A US Air Force veteran attending a university in New York City receives $3,600 a month in Post 9/11 GI Bill housing allowance- but nobody wanted to accept it.

31-year-old Alex Donahue moved to the city in 2016 in order to attend the City University of New York, only to find that most landlords wouldn’t accept the GI Bill.

“I’d heard the city runs on money, and I came here with that thought: If it’s income, it’s income,” he told the New York Times. “But I was turned away from place after place because my tax returns said zero.”

With no income reported on his tax return, many landlords outright rejected his applications for rental, confusing the GI Bill housing allowance for a temporary welfare program, rather than part of a benefits package.

Incidentally, refusing veterans from renting on the grounds of the GI Bill is a crime.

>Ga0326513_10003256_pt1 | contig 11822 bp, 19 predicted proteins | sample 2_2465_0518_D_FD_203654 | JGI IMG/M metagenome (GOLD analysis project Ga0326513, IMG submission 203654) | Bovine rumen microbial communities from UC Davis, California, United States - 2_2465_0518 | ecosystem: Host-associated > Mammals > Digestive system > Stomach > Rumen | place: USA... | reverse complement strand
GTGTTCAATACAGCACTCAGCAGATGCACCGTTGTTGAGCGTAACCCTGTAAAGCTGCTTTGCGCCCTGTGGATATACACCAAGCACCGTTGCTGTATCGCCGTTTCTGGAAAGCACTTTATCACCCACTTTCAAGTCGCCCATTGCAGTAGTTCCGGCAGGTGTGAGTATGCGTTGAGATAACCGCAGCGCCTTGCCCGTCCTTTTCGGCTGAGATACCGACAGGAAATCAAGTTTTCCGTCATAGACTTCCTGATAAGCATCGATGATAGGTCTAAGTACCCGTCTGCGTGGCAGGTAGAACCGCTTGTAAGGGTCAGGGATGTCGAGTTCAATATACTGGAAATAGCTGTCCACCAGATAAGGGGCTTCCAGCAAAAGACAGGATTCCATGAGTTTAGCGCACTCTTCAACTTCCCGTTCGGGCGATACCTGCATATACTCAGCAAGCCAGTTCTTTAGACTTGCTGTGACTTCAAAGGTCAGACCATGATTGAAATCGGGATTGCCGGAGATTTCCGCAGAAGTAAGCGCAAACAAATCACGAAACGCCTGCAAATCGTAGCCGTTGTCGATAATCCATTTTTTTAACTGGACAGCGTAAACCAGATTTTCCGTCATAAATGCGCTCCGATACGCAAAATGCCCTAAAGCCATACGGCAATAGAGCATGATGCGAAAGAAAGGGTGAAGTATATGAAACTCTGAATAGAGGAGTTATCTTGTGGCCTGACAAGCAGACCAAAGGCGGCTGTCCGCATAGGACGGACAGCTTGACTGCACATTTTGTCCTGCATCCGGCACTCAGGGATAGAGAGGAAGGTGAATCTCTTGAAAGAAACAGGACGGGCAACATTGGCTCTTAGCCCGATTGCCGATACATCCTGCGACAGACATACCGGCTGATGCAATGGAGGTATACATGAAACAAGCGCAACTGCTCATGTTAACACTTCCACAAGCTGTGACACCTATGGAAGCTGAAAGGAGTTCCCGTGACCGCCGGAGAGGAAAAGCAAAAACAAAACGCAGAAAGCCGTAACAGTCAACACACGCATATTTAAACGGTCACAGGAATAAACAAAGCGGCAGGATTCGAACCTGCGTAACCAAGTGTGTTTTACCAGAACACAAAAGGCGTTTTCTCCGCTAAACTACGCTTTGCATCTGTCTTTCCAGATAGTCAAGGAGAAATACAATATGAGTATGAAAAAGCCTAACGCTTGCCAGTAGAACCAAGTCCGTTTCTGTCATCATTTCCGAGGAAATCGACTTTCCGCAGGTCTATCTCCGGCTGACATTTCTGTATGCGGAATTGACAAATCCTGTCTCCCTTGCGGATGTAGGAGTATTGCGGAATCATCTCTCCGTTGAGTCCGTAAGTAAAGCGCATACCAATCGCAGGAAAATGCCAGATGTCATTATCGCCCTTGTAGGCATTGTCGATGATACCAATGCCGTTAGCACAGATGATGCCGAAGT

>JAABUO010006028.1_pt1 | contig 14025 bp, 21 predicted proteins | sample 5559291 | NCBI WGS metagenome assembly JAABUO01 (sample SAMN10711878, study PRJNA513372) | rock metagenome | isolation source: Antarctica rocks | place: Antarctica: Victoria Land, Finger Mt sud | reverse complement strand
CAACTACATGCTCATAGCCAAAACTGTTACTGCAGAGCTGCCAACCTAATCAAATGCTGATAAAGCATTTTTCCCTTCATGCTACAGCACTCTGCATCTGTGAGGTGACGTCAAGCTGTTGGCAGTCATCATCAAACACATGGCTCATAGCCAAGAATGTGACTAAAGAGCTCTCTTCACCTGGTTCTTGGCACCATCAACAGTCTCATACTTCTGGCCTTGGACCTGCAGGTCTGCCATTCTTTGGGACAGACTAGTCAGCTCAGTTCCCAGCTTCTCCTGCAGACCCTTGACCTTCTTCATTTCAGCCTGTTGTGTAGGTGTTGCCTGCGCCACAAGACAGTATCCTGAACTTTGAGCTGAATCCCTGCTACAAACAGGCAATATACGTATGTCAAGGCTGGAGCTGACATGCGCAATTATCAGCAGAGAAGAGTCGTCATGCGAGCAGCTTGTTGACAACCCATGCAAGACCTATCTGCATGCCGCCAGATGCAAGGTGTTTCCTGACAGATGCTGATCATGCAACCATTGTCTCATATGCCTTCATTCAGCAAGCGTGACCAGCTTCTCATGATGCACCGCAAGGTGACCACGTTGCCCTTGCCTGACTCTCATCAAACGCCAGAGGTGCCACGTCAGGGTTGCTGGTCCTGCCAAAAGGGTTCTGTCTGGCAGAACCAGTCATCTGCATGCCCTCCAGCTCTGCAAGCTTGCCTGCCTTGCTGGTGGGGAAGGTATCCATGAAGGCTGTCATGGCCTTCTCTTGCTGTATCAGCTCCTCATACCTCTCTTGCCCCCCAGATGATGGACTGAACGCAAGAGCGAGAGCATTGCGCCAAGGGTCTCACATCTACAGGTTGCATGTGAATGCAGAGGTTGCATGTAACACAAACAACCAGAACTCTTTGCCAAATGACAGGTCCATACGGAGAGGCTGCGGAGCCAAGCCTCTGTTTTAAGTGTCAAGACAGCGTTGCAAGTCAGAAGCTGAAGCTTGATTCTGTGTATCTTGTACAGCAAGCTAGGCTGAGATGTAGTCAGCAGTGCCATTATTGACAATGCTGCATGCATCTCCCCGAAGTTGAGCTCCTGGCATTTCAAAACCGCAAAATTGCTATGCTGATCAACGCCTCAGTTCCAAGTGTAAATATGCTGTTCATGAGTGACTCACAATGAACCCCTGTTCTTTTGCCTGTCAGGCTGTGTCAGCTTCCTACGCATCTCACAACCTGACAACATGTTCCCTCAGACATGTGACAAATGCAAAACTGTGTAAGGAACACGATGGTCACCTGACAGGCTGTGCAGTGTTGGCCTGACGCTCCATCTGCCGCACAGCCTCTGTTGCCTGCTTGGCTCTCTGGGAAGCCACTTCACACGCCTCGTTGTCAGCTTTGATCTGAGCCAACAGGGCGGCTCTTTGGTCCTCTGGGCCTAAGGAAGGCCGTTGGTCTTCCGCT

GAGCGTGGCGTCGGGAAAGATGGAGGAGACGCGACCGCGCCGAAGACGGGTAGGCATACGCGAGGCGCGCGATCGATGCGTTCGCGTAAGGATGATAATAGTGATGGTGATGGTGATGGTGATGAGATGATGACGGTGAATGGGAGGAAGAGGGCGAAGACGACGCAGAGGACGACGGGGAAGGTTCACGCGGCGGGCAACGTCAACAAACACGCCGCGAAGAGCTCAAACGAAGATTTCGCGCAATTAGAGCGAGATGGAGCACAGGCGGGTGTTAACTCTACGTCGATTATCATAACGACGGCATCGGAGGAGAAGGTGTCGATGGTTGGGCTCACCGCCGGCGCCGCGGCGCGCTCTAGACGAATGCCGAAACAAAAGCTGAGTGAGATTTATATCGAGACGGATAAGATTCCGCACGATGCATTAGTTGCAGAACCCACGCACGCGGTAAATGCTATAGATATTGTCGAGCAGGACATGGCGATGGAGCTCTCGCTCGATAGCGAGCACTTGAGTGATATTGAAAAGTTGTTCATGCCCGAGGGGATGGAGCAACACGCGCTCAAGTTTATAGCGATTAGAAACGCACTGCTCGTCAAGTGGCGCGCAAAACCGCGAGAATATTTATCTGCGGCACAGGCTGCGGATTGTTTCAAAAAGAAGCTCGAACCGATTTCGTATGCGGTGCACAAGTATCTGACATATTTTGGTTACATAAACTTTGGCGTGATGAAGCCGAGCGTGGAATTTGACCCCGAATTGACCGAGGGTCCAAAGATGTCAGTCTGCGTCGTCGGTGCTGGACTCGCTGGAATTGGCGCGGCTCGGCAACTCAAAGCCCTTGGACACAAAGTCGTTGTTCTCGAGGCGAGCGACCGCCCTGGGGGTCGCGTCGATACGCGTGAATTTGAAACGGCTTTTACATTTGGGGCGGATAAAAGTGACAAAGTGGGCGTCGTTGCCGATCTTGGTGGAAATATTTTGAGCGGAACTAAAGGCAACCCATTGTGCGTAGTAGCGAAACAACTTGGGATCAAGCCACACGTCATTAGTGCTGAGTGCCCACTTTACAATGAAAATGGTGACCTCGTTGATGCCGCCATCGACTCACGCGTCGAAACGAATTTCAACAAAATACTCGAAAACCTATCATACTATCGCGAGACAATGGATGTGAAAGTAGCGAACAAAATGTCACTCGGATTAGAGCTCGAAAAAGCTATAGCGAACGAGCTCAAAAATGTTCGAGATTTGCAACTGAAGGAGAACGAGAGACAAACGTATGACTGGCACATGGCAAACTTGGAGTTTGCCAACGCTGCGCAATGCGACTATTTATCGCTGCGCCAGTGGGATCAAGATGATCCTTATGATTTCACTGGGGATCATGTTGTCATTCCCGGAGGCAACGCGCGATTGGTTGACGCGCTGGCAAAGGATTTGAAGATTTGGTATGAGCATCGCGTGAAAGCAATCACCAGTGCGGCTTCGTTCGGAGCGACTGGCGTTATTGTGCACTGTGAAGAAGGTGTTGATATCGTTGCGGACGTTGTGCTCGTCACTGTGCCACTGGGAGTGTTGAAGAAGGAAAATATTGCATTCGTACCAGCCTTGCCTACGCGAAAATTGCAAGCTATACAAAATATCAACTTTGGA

Despite being able to pay the rent and all that comes with renting a home, Donahue soon found himself in a shelter for homeless veterans.

“It was a pretty nice at the shelter, which was set up like apartments with individual rooms,” Donahue told the New York Times, noting that he eventually worked with the NYC Department of Veterans’ Services to get a $1,500-per-month studio in Queens.

Eventually, Donahue would move into a three-bedroom with two other roommates, paying $875 a month, plus utilities.

Finding roommates that fit his lifestyle was a challenge, but he seems pretty content.

“I knew exactly what I wanted. But it’s not common to find anyone who doesn’t drink or smoke,” Donahue said. “Here, we’re all on the same wavelength.”

According to a Facebook post, Donahue’s usual day begins at 5 in the morning and ends at 11 PM, with most of his time spent in school or at the gym.

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